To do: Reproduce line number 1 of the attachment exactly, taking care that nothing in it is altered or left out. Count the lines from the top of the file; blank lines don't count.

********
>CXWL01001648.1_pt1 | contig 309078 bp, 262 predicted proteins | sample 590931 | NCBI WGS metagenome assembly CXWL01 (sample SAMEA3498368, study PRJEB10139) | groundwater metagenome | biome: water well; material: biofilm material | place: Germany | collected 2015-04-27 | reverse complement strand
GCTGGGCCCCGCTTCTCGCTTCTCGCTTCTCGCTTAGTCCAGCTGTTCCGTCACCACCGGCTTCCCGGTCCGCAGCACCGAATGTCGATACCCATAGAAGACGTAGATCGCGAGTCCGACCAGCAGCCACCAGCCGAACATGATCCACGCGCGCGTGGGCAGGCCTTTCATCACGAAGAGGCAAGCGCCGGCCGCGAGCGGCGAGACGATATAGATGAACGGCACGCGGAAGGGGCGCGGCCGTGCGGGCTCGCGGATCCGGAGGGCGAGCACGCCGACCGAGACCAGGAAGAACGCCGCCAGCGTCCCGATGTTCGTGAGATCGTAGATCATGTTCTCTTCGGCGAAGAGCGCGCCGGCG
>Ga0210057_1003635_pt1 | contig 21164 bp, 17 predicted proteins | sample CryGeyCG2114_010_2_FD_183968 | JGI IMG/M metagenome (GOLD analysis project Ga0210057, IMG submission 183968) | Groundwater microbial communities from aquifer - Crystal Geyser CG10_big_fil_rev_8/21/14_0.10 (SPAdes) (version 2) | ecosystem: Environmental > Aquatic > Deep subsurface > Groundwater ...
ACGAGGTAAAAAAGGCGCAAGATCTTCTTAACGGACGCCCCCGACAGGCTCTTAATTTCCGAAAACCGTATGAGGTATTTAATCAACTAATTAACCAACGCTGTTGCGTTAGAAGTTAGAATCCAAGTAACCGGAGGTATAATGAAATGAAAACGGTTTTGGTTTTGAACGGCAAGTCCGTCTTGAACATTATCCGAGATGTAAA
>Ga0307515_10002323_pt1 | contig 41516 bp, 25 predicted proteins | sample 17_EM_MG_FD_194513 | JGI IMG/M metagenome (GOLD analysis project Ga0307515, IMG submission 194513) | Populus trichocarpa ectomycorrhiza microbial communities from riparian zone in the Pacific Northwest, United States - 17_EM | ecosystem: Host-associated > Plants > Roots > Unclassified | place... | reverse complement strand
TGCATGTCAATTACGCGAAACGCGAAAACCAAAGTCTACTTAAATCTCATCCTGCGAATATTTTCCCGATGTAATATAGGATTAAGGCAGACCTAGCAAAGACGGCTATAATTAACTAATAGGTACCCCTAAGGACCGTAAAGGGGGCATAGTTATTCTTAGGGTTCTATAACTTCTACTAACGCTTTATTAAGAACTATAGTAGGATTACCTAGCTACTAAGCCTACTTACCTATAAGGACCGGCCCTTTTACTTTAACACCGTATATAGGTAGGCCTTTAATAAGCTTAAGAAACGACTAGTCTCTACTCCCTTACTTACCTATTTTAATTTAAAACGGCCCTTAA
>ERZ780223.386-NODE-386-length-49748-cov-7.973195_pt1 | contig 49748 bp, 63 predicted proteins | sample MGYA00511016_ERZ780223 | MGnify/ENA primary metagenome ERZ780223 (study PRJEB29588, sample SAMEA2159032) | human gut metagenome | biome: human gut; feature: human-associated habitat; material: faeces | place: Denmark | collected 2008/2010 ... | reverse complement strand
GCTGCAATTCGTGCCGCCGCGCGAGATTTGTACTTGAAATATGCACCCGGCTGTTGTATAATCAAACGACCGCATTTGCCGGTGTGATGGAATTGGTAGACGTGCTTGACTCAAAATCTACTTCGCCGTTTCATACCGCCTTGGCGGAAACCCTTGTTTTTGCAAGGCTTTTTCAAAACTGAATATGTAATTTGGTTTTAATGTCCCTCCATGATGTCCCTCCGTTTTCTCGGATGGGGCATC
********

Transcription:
>CXWL01001648.1_pt1 | contig 309078 bp, 262 predicted proteins | sample 590931 | NCBI WGS metagenome assembly CXWL01 (sample SAMEA3498368, study PRJEB10139) | groundwater metagenome | biome: water well; material: biofilm material | place: Germany | collected 2015-04-27 | reverse complement strand